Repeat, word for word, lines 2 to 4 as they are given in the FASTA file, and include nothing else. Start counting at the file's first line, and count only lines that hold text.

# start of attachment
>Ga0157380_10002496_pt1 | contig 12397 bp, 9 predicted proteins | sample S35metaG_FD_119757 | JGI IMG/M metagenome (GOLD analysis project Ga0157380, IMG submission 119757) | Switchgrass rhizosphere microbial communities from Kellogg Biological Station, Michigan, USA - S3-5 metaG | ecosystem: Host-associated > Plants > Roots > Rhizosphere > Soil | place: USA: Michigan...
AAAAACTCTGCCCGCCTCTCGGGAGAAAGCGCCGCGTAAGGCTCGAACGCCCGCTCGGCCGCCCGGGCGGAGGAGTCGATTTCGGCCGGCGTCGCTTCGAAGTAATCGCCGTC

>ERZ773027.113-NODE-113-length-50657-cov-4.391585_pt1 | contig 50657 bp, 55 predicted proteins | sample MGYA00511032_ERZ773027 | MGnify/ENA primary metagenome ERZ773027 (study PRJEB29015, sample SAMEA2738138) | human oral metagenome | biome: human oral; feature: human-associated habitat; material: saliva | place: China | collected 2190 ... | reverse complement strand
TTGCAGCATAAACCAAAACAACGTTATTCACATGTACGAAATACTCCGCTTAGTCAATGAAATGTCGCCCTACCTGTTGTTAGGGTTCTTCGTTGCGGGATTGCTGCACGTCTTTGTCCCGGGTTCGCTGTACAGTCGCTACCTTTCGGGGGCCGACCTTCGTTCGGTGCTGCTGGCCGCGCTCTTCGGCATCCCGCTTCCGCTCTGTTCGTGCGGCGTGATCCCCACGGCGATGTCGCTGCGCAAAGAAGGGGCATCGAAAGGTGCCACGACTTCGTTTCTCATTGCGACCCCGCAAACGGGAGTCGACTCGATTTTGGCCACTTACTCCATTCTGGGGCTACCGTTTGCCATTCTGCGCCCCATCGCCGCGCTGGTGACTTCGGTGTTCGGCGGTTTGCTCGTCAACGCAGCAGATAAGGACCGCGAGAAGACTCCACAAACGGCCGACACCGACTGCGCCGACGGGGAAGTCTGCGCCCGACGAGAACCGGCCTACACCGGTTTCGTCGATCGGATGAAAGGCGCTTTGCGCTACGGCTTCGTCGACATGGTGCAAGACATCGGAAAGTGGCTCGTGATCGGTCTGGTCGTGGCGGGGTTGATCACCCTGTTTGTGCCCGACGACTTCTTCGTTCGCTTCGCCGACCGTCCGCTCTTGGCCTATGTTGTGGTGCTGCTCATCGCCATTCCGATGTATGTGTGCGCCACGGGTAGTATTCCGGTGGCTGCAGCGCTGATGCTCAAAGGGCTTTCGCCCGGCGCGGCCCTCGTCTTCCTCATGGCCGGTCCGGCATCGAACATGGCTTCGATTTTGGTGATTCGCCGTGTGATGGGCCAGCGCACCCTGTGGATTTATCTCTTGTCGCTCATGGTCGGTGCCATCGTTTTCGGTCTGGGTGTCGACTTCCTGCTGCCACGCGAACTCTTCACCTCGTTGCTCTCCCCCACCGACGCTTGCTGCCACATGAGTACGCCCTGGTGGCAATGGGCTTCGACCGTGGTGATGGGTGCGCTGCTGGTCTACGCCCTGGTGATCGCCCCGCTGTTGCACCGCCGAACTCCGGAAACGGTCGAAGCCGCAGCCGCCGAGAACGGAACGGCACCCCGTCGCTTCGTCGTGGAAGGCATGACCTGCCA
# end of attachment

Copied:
AAAAACTCTGCCCGCCTCTCGGGAGAAAGCGCCGCGTAAGGCTCGAACGCCCGCTCGGCCGCCCGGGCGGAGGAGTCGATTTCGGCCGGCGTCGCTTCGAAGTAATCGCCGTC

>ERZ773027.113-NODE-113-length-50657-cov-4.391585_pt1 | contig 50657 bp, 55 predicted proteins | sample MGYA00511032_ERZ773027 | MGnify/ENA primary metagenome ERZ773027 (study PRJEB29015, sample SAMEA2738138) | human oral metagenome | biome: human oral; feature: human-associated habitat; material: saliva | place: China | collected 2190 ... | reverse complement strand
TTGCAGCATAAACCAAAACAACGTTATTCACATGTACGAAATACTCCGCTTAGTCAATGAAATGTCGCCCTACCTGTTGTTAGGGTTCTTCGTTGCGGGATTGCTGCACGTCTTTGTCCCGGGTTCGCTGTACAGTCGCTACCTTTCGGGGGCCGACCTTCGTTCGGTGCTGCTGGCCGCGCTCTTCGGCATCCCGCTTCCGCTCTGTTCGTGCGGCGTGATCCCCACGGCGATGTCGCTGCGCAAAGAAGGGGCATCGAAAGGTGCCACGACTTCGTTTCTCATTGCGACCCCGCAAACGGGAGTCGACTCGATTTTGGCCACTTACTCCATTCTGGGGCTACCGTTTGCCATTCTGCGCCCCATCGCCGCGCTGGTGACTTCGGTGTTCGGCGGTTTGCTCGTCAACGCAGCAGATAAGGACCGCGAGAAGACTCCACAAACGGCCGACACCGACTGCGCCGACGGGGAAGTCTGCGCCCGACGAGAACCGGCCTACACCGGTTTCGTCGATCGGATGAAAGGCGCTTTGCGCTACGGCTTCGTCGACATGGTGCAAGACATCGGAAAGTGGCTCGTGATCGGTCTGGTCGTGGCGGGGTTGATCACCCTGTTTGTGCCCGACGACTTCTTCGTTCGCTTCGCCGACCGTCCGCTCTTGGCCTATGTTGTGGTGCTGCTCATCGCCATTCCGATGTATGTGTGCGCCACGGGTAGTATTCCGGTGGCTGCAGCGCTGATGCTCAAAGGGCTTTCGCCCGGCGCGGCCCTCGTCTTCCTCATGGCCGGTCCGGCATCGAACATGGCTTCGATTTTGGTGATTCGCCGTGTGATGGGCCAGCGCACCCTGTGGATTTATCTCTTGTCGCTCATGGTCGGTGCCATCGTTTTCGGTCTGGGTGTCGACTTCCTGCTGCCACGCGAACTCTTCACCTCGTTGCTCTCCCCCACCGACGCTTGCTGCCACATGAGTACGCCCTGGTGGCAATGGGCTTCGACCGTGGTGATGGGTGCGCTGCTGGTCTACGCCCTGGTGATCGCCCCGCTGTTGCACCGCCGAACTCCGGAAACGGTCGAAGCCGCAGCCGCCGAGAACGGAACGGCACCCCGTCGCTTCGTCGTGGAAGGCATGACCTGCCA